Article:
You can barely see the end of the spread

Reminded me of the Chinese restaurant scene in the Christmas Story

The fog had really socked in and we couldn't see more than 35 yards from the blind.  It was so bad we could hear a flock of geese near us and worked them with the calls and they flew straight down the field right over the decoys and we never got a glimpse of them.  We could hear them and their wings, but couldn't see them and they just flew off.   The fog started to clear a bit where we could make out the edge of the field again so we stuck it out for a bit.  For the next 1/2 hour we had ducks darting across the field everywhere but they were not interested in us at all.  We were just getting ready to send Bubba's sone james to the truck for some sodas and as we stood up, Bubba caught  8 geese coming in quiet and everyone got tucked in quickly and once they committed to the spread I called the shot and I couldn't even pick up my gun because I was still too open from the previous shuffle, but the other three let loose and only one goose dropped.  I think the fog was causing havoc with someones shooting because we should have been limited out with the first flock.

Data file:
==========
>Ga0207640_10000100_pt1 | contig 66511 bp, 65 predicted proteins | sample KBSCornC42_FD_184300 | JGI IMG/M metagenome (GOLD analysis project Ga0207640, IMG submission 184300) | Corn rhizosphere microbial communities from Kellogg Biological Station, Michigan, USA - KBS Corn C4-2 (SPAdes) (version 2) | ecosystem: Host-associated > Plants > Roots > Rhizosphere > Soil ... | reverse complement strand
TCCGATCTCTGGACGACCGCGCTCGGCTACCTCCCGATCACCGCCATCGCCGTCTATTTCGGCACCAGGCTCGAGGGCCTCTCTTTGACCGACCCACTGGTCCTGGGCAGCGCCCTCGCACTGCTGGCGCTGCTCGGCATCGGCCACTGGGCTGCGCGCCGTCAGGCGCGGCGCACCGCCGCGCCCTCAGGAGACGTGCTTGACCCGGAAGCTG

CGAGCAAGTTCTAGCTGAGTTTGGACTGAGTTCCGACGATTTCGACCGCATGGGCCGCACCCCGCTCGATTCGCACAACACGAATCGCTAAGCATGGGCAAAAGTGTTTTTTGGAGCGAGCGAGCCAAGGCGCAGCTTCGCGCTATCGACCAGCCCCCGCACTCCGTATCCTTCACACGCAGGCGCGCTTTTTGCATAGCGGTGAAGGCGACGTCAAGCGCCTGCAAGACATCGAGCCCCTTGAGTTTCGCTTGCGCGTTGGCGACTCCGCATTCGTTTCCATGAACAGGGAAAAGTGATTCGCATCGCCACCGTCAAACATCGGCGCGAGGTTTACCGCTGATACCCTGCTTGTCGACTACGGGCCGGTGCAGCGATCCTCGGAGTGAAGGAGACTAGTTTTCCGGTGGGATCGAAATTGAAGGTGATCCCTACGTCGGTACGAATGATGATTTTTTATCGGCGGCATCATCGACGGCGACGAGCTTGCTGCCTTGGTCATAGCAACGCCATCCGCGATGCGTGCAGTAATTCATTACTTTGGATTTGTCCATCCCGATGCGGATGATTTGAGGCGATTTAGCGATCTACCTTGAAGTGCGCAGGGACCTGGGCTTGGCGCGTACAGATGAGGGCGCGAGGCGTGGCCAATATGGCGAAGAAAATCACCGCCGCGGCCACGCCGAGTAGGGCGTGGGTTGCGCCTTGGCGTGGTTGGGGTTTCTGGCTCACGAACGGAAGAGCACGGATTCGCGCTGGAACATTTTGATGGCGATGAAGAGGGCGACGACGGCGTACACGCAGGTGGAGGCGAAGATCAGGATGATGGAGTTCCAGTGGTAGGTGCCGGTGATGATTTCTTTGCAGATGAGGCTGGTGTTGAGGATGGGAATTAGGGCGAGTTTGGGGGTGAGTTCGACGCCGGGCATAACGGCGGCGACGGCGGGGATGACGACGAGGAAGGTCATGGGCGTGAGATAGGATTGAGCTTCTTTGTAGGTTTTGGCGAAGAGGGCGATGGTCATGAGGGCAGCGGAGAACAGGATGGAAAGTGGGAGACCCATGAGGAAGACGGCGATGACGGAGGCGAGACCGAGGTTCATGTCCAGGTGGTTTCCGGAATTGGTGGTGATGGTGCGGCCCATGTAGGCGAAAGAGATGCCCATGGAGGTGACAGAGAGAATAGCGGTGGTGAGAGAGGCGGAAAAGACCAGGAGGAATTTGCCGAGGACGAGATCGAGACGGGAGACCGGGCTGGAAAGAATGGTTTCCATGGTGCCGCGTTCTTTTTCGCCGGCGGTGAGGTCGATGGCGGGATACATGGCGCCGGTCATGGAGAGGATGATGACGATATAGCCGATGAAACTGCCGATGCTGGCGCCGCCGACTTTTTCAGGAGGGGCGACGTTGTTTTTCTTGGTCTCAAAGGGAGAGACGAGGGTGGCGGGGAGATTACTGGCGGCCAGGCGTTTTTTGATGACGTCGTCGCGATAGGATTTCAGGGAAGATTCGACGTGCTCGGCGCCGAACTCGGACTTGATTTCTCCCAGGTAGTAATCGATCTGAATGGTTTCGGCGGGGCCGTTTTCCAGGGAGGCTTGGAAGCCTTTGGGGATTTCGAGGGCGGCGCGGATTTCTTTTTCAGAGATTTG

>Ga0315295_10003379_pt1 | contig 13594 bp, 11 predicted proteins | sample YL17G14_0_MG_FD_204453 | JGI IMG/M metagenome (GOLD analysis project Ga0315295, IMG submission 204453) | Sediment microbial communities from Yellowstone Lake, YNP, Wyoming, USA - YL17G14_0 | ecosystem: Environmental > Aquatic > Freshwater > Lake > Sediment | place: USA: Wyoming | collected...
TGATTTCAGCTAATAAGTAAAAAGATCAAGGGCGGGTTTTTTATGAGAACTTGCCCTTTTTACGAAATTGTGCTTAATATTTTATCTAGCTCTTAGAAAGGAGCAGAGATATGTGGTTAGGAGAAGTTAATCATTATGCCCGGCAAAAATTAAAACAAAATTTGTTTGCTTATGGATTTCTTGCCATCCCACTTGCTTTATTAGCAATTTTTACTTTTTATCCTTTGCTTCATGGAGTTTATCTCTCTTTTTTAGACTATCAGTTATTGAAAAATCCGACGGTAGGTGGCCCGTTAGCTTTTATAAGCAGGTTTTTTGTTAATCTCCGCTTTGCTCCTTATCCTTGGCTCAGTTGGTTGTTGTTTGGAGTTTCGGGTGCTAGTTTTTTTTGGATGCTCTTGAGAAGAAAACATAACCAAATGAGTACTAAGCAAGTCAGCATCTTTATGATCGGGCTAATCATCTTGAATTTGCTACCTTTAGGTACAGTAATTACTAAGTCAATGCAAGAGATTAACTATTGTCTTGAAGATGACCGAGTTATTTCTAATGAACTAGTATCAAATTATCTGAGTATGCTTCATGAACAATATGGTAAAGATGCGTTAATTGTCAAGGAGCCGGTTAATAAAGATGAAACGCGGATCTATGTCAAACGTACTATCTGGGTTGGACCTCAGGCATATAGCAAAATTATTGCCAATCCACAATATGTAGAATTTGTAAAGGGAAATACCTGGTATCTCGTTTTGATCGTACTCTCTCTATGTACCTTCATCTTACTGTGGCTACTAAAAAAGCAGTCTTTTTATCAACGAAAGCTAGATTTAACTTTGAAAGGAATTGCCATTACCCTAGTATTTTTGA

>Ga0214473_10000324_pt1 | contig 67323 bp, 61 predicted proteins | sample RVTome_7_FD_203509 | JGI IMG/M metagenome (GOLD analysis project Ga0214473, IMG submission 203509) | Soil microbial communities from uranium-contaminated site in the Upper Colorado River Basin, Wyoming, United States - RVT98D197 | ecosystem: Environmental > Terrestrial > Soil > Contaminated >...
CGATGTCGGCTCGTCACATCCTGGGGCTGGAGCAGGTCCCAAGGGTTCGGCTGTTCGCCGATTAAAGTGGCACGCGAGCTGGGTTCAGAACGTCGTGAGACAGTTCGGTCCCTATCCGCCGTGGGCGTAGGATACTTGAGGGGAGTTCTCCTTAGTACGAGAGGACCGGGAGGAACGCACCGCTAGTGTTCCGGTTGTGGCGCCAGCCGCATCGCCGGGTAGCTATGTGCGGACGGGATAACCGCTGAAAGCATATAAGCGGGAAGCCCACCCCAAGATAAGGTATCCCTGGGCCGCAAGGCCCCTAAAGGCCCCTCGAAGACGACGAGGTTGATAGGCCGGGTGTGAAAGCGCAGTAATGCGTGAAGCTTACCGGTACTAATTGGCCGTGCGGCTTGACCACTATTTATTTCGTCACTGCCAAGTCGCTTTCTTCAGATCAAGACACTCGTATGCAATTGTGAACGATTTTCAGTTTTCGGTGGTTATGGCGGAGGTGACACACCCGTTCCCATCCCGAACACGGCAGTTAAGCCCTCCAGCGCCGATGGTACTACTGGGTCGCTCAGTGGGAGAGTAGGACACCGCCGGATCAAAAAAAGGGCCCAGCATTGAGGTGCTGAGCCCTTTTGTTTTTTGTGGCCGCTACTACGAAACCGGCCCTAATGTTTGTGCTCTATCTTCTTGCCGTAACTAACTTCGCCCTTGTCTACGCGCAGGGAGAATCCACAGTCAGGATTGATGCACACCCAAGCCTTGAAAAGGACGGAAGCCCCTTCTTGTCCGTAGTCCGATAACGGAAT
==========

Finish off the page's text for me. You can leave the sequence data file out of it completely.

Bubba enjoying a piece of Goose Kielbasa

We ended the day with 5 geese, which is just about enough goose to make a batch of Kielbasa which made everyone smile.  We packed it in around 1:30 and headed home.  We may have not ended the year with a limit, but we had plenty of fun and laughs sharing the blind with good friends.  I'd  take that over a limit any day.